CourtFourth Section (European Court of Human Rights)
Judgment Date27 September 2022
Date27 September 2022
Application Number18339/19
Respondent StateUnited Kingdom
Applied Rules8;8-1;8-2



(Application no. 18339/19)


Art 8 • Expulsion • Private and family life • Deportation order against settled migrant after criminal conviction for serious fraud offence • Balancing exercise carried out only within Immigration Rules’ framework and not with reference to Court’s case-law • Impact on applicant’s family life not outweighing public interest in his deportation


27 September 2022

This judgment will become final in the circumstances set out in Article 44 § 2 of the Convention. It may be subject to editorial revision.

In the case of Otite v. the United Kingdom,

The European Court of Human Rights (Fourth Section), sitting as a Chamber composed of:

Gabriele Kucsko-Stadlmayer, President,
Tim Eicke,
Faris Vehabović,
Iulia Antoanella Motoc,
Armen Harutyunyan,
Pere Pastor Vilanova,
Ana Maria Guerra Martins, judges,
and Ilse Freiwirth, Deputy Section Registrar,

Having regard to:

the application (no. 18339/19) against the United Kingdom of Great Britain and Northern Ireland lodged with the Court under Article 34 of the Convention for the Protection of Human Rights and Fundamental Freedoms (“the Convention”) by a Nigerian national, Mr Junior Otite (“the applicant”), on 1 April 2019;

the decision to give notice to the United Kingdom Government (“the Government”) of the complaint concerning Article 8 of the Convention;

the observations submitted by the respondent Government and the observations in reply submitted by the applicant;

the comments submitted by The Joint Council for the Welfare of Immigrants and The Aire Centre, who were granted leave to intervene by the President of the Section;

Having deliberated in private on 5 July 2022,

Delivers the following judgment, which was adopted on that date:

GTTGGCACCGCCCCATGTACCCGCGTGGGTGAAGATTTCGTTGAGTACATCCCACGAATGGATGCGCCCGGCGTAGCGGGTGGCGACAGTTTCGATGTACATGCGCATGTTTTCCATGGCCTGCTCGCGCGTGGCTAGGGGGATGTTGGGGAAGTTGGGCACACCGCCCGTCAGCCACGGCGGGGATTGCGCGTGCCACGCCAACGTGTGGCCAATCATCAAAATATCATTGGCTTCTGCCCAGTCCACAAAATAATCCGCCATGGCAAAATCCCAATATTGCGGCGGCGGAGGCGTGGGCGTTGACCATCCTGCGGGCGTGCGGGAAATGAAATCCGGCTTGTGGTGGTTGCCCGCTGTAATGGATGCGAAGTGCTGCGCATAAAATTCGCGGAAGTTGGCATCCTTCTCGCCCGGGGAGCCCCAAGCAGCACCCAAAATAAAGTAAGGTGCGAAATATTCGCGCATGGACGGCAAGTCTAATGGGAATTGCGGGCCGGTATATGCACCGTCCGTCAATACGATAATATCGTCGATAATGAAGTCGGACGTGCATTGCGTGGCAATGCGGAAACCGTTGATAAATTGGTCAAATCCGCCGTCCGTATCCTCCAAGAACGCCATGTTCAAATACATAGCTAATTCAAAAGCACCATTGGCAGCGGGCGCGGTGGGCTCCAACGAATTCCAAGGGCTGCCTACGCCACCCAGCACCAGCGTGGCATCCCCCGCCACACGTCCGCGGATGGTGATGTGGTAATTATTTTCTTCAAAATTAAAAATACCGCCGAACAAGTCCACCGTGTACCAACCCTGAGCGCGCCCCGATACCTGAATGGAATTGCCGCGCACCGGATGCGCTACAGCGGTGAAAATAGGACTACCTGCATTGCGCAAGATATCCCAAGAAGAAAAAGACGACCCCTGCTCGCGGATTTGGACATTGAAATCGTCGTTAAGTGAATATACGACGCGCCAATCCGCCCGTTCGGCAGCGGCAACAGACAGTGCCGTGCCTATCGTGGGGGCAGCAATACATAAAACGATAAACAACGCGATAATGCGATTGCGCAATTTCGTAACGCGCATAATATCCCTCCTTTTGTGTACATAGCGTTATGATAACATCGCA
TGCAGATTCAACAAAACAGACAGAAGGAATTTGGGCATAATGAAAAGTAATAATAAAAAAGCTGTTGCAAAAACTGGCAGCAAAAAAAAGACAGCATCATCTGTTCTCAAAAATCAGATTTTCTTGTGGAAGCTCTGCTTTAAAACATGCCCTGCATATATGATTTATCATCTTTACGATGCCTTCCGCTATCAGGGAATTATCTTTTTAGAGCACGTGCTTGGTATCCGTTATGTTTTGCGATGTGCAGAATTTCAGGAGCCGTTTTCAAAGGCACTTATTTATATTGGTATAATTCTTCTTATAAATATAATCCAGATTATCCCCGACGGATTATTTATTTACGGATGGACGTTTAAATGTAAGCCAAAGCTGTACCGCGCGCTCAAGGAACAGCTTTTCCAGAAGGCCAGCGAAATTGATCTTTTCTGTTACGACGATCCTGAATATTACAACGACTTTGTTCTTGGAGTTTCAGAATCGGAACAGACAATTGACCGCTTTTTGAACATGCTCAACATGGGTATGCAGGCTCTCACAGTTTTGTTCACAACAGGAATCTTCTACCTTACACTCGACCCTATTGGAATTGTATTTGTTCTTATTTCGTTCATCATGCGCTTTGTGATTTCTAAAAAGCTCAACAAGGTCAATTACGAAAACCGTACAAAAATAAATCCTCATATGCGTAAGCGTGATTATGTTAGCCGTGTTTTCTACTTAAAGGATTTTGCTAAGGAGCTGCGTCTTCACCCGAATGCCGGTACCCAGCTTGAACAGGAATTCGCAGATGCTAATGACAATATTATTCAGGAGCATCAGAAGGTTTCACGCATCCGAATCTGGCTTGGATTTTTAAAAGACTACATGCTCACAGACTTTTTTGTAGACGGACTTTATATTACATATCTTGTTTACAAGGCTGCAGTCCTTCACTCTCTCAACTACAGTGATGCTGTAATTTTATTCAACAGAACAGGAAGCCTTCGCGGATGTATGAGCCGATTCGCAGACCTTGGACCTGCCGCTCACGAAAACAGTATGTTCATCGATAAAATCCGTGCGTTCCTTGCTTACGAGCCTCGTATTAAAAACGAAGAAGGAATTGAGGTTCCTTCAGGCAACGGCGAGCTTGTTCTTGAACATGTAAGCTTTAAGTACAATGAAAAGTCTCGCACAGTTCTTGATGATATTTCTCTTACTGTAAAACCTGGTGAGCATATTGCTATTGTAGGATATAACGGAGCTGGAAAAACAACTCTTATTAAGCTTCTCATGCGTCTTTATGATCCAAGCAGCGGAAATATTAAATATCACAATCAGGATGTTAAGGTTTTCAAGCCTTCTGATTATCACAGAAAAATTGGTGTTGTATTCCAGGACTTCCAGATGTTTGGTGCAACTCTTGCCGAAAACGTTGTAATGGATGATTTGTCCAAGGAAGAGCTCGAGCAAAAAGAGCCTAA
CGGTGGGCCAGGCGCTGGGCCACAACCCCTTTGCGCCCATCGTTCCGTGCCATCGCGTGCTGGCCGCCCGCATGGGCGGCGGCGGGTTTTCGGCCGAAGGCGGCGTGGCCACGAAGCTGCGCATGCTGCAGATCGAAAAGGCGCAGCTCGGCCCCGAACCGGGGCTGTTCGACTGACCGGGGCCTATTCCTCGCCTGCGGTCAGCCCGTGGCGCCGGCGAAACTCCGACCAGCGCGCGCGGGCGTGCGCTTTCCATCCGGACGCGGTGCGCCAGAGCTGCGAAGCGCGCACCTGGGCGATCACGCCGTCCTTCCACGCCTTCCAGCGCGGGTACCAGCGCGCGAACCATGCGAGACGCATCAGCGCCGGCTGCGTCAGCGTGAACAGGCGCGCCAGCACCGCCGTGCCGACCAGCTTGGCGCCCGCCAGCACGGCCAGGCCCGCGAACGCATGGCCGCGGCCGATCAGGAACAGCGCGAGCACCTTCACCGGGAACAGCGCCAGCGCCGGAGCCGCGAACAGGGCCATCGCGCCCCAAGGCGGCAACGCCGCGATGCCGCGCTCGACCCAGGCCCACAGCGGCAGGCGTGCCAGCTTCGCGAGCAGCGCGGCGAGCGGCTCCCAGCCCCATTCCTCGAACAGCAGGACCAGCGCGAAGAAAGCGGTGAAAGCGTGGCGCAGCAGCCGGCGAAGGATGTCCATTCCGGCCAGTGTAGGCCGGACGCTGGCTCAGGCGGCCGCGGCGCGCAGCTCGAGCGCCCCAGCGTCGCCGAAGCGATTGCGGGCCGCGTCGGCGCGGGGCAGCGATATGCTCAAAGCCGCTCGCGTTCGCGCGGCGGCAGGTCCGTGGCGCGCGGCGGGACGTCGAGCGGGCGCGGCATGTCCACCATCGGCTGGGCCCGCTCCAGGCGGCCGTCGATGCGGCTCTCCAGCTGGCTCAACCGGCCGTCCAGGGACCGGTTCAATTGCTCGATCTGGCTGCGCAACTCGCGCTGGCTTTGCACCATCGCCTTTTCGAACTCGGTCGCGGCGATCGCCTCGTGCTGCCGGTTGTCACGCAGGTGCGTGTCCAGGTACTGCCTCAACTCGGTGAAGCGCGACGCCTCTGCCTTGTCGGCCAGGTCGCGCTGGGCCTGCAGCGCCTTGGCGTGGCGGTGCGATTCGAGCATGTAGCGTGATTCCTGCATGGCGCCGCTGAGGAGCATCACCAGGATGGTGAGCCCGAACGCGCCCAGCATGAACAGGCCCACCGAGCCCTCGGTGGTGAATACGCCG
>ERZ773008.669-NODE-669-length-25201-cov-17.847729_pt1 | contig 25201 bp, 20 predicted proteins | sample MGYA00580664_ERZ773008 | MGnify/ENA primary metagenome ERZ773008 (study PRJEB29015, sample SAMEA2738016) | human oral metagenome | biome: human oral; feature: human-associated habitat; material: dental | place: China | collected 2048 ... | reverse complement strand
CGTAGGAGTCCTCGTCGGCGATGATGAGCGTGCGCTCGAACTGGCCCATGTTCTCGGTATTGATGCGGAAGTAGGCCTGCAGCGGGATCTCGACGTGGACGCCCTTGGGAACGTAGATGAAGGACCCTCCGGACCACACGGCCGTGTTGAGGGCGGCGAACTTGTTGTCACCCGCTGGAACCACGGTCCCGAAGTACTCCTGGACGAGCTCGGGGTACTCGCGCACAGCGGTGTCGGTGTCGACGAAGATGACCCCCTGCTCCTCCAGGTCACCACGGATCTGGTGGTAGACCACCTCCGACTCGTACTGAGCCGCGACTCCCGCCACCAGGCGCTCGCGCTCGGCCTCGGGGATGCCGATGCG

1. The applicant complained that his expulsion would breach his right to respect for his private and family life as provided for by Article 8 of the Convention, and that the final domestic decision fell short of the Article 8 balancing exercised require by the case-law of the Court.


2. The applicant, Mr Junior Otite, is a Nigerian national, who was born in 1972 and lives in Orpington. He is represented before the Court by Mr D. Mariampillai, a lawyer practising in London with David Benson Solicitors.

3. The United Kingdom Government (“the Government”) are represented by their Agent, Ms K. Hamilton of the Foreign, Commonwealth and Development Office.

4. The facts of the case may be summarised as follows.


5. The applicant, who was born in Nigeria, entered the United Kingdom in 2003, at the age of thirty-one, as the spouse of a settled person. His wife, who is also of Nigerian origin, was born in the United Kingdom and is a British citizen.

6. The applicant and his wife have three children, who were born in 2003, 2005 and 2010. They are all British citizens. In 2016 his eldest daughter was diagnosed with type 1 insulin-dependent diabetes.

7. On 28 September 2004 the applicant was granted Indefinite Leave to Remain. On 16 July 2010 he was granted Indefinite Leave to Remain with no time limit (an administrative process which confirmed his existing Indefinite Leave to Remain status on a Biometric Residence Permit).

8. In addition to a number of driving convictions, in 2007 the applicant was convicted for tendering a false statement. He received a suspended sentence. On 21 May 2013 an application for naturalisation as a British citizen was refused on account of his criminal record.

9. On 24 November 2014 the applicant was convicted on two counts of conspiracy to make or supply articles for use in fraud. He was subsequently sentenced to a period of four years and eight months imprisonment. According to the judge’s sentencing remarks, between January 2010 and January 2014 the applicant operated a document factory, producing extensively documents for use in fraud. An examination of his emails and computers had revealed lists of thousands of names and addresses of people considered to be potential victims of advanced fee frauds. While it was not easy to determine the full extent of the losses suffered by others as a result of the fraudulent documents, the judge was satisfied that it would be “well over £100,000 if not several hundred thousand pounds”. One identified victim of an advanced fee fraud appeared to have lost EUR 140,000. As the applicant had performed a leading role in an activity conducted over a sustained period of time which had the potential to facilitate fraudulent acts involving large numbers of victims and involving significant sums, the judge considered that the offence fell into the categories of “high culpability” and “greater harm”.


10. Pursuant to section 32(5) of the United Kingdom Borders Act 2007 the Secretary of State for...

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